When choosing a payment gateway provider, brand recognition can be an important marker of quality. Checking out what your peers are using to accomplish a particular task is a good first step on the road to finding a solution that suits you, but it can’t be the only benchmark on which you assess future partners.
Too often, businesses confuse ‘popularity’ with ‘applicability’, leading them to enlist the services of providers that – though recognisable – are simply unable to meet the precise demands of their company.
Vladimir Polyakov, Head of Regional Business Development at ECOMMPAY, has a vested interest in luring you away from the big names, but he’s also interested in ensuring every merchant conducts a thorough, independent analysis into the capabilities of prospective payment partners. Here’s a few points to consider.
It doesn’t matter what your business does: whether you’re selling jewellery in Mayfair or raising cattle in the Hebrides, you’re better off selecting a payment gateway that can offer you a tailored or individualised payment solution. These kinds of partnerships can be incredibly beneficial for your business’ conversion rates, and hey, we all need someone who knows how special we are.
1. International is better (except when it isn’t)
The region (or regions) a business operates in is perhaps the absolute most important thing to consider when choosing a payment gateway. The technology could be great, but if they don’t speak the languages and the handle the currencies you need, there’s no point in even getting in touch with them. For a lot of businesses operating these days, a payment gateway capable of offering a truly international service is an absolute necessity.
The chief exception to that rule is if your business actually only operates in a single country. These homebodies can afford to work with gateways that offer a more local solution, only applicable to the conditions of a single region. In this instance, getting on board with a worldwide provider is liable to cost money you have no reason to spend!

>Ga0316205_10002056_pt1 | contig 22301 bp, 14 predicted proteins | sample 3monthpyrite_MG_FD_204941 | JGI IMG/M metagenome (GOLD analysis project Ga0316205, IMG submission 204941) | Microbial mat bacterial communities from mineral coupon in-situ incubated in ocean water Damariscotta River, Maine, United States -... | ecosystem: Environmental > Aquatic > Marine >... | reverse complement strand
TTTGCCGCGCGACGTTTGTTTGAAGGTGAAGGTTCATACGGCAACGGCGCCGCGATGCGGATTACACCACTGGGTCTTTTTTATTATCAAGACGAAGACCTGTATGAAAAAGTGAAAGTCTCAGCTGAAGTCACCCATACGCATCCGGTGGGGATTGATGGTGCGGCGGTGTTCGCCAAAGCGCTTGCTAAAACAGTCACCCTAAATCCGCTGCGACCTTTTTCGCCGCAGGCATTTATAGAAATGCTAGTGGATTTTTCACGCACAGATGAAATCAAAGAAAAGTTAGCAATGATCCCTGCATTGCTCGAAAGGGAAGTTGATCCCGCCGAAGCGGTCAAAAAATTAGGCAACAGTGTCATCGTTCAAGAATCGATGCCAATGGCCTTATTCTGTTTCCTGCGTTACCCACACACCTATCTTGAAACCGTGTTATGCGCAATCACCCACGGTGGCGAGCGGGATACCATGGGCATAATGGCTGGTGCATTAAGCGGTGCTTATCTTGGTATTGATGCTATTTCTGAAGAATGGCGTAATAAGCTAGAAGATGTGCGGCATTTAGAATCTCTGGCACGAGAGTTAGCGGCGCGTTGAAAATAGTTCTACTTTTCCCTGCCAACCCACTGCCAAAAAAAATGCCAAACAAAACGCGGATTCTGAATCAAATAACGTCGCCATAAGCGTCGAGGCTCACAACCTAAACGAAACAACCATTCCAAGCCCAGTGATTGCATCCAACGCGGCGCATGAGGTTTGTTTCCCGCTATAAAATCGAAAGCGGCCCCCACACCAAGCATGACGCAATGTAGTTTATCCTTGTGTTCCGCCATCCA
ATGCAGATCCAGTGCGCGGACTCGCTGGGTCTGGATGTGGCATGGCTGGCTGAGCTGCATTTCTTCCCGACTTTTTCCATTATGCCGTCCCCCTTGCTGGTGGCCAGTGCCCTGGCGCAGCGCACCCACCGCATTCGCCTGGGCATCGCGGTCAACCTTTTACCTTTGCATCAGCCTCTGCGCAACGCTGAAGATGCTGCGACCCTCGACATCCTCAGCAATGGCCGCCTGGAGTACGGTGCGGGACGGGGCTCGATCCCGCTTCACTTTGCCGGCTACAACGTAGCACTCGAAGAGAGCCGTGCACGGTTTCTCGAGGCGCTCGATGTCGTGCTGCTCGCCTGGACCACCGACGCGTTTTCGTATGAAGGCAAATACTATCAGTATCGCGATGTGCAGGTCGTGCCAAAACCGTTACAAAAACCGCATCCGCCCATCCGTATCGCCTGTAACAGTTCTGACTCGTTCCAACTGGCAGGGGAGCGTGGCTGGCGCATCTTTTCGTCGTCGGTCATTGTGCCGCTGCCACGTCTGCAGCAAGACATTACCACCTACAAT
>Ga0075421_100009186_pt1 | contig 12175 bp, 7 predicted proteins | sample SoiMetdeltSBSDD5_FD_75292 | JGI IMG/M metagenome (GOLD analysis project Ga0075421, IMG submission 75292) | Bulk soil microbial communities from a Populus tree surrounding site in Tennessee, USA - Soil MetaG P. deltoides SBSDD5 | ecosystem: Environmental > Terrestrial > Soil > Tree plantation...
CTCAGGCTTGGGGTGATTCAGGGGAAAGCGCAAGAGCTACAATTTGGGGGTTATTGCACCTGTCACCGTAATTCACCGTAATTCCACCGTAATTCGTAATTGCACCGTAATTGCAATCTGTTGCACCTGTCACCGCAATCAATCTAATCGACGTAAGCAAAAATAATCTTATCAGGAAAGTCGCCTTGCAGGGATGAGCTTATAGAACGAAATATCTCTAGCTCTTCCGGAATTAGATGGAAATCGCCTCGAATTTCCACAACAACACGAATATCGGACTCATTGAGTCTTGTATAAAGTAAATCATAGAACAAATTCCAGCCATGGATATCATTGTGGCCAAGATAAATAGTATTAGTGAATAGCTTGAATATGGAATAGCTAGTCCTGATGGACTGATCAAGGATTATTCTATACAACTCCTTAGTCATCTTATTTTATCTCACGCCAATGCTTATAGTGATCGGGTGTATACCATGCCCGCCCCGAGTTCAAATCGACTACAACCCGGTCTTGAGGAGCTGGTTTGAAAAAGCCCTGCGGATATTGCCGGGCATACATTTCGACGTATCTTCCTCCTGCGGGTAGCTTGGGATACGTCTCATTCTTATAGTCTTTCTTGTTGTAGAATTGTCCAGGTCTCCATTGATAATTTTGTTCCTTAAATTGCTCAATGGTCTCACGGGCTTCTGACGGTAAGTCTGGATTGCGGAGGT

But a company with dreams of operating globally – or that operates in more than one country already – can’t afford to limit themselves in that way. They need to select a payment gateway that’s capable of functioning across time zones, currencies, and languages.
Not just that, but the payment gateway provider should know the ins-and-outs of pertinent local legislation, possessing the expertise necessary to ensure the softest landing possible as the client establishes a presence in new regions. And while it might seem a decent idea to partner up with a number of local providers instead of one international one, let us tell you now: that’s a lot of hard work for a solution that’s liable to turn out more expensive in the long run. All businesses need partners that eliminate obstacles, rather than pose new ones.
2. Keep commissions out in the open
It’s a fact of life that payment services charge commissions, and those commissions can take a lot of different forms. But whether they’re per-transaction, a monthly fee, or one of innumerable other models, you’ve got to make sure you know they’re coming.
Some companies bury particular commissions in the fine print, leaving your business to be taken by surprise when you find yourself paying for more than you bargained for. If it sounds too good to be true, it probably is. Keep an eye out for things like the ever-increasing ‘junk’ commissions that pile themselves up as you find yourself charged for progressively granular and more arcane services.
You’re never going to see these coming, but it’s crucial to factor them in when you’re evaluating the value proposition offered by your potential payment partners. If your new provider keeps charging you for their printer ink, maybe look elsewhere.